On a gray low-light winter day, the only thing that stood out on my regular walk were the deep green tufts of sea beets that cluster around a certain curve of the coast. The scraggly plants are always there, but just this once I noticed their leaves were shiny and young…and tender enough to eat? Having planted a sea beet in my planters –where it looked scraggly and out of place, choked out some tenderer herbs, and sprouted leaves that were tough and soapy-tasting before going to seed—I wasn’t entirely certain. But what are the cold, dark nights for except to have loads of time to try new foraged foods (and secretly throw them out if they don’t taste so hot?) So, I picked about a pound of the smallest, smoothest, lightest green leaves I could find, stuffed them in my pockets, and took them home.
Blanching them in boiling water seemed to be key, giving my initial taste experience with Beta vulgaris subsp. maritima. I did this—not salting the water since they are haliophile plants (Isn’t haliophile a great word?) and had probably have absorbed some of the salt from the nearby seawater. The results were promising. The sea beet leaves turned an even brighter green and looked like a cross between spinach and collards with a taste more like the plant’s other botanical cousin: Swiss chard. I ate half the batch then and there with a little salt and olive oil. (Though I did have a moment of panic when I wondered if I’d just poisoned myself…I like to think I’m an intrepid and experienced forager but what if those plants weren’t what I thought they were?) The other half, I saved to sauté the next day and top with crispy shallots.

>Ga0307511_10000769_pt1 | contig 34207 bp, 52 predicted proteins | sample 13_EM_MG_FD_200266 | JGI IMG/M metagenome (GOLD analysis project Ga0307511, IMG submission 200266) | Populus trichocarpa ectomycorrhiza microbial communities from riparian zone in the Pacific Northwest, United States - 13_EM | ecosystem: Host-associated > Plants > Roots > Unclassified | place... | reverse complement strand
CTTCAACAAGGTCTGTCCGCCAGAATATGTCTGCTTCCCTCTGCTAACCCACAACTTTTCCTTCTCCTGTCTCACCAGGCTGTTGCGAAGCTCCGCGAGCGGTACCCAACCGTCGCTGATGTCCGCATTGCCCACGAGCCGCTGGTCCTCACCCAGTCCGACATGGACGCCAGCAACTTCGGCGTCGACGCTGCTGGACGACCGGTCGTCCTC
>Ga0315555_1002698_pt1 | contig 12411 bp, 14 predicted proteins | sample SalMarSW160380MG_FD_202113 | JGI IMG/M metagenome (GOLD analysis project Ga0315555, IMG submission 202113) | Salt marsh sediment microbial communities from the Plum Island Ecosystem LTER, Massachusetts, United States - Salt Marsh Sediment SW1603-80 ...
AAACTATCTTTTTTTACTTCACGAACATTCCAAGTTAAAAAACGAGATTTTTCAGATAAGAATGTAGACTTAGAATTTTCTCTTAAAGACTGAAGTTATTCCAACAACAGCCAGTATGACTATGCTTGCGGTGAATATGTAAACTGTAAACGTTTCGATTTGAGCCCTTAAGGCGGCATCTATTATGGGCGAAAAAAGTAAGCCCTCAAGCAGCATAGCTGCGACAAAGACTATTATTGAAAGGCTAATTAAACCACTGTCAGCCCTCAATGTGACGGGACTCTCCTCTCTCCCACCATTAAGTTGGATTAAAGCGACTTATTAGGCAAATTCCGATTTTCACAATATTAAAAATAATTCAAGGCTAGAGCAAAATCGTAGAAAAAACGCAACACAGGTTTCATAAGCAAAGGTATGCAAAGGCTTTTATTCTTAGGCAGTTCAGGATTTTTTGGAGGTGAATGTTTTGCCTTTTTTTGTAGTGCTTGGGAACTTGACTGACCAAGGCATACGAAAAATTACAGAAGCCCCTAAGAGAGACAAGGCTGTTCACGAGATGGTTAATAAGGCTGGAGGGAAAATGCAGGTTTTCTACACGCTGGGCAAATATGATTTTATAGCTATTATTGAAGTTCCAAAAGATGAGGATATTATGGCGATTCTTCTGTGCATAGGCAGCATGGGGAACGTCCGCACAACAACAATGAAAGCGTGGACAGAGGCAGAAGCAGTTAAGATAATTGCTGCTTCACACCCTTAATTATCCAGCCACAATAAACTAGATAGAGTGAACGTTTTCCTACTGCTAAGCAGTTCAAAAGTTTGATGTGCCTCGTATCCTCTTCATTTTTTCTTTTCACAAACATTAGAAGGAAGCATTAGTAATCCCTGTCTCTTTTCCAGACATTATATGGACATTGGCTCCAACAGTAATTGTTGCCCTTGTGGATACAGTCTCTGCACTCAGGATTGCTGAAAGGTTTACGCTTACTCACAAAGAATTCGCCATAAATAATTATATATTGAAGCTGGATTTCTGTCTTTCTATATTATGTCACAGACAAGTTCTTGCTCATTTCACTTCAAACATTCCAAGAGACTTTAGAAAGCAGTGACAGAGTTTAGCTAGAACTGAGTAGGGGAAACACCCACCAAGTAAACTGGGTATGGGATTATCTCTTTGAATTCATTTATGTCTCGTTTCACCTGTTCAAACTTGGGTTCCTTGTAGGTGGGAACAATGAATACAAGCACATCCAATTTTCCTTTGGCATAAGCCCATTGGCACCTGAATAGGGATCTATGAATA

While I know not everyone can just walk down the beach and pick a batch of sea beets (but if you can, you definitely should…or if you have a garden, you could try planting them the way Alys Fowler of The Guardian did), the crispy shallots are something everyone should know how to pair with greens because they’re so simple and so satisfying.
Sautéed Sea Beets with Crispy Shallots
1 lb. (500 g.) sea beets or other leafy greens
2 Tbs. (30 ml.) olive oil, plus more for drizzling
4 shallots, thinly sliced into crescents or rings
TRIM any tough stems from the greens and rinse well in lots of cold water while bringing a large pot of water to a rolling boil.
PLUNGE the greens in the boiling water. When the water returns to a rolling boil, drain the greens, and gently squeeze out any excess water when cool.
TO MAKE THE CRISPY SHALLOTS: Heat the olive oil in a medium skillet over medium-high heat. Add the shallots, and sauté 4 to 5 minutes, or until the shallots are deep golden brown. (They will crisp as they cool.) Transfer to a paper-towel-lined plate to drain, and sprinkle with salt.
ADD the greens to the remaining oil in the skillet, and cook 2 to 3 minutes, turning with tongs, or until the leaves turn a darker brown and are coated in oil. Serve sprinkled with the crispy shallots.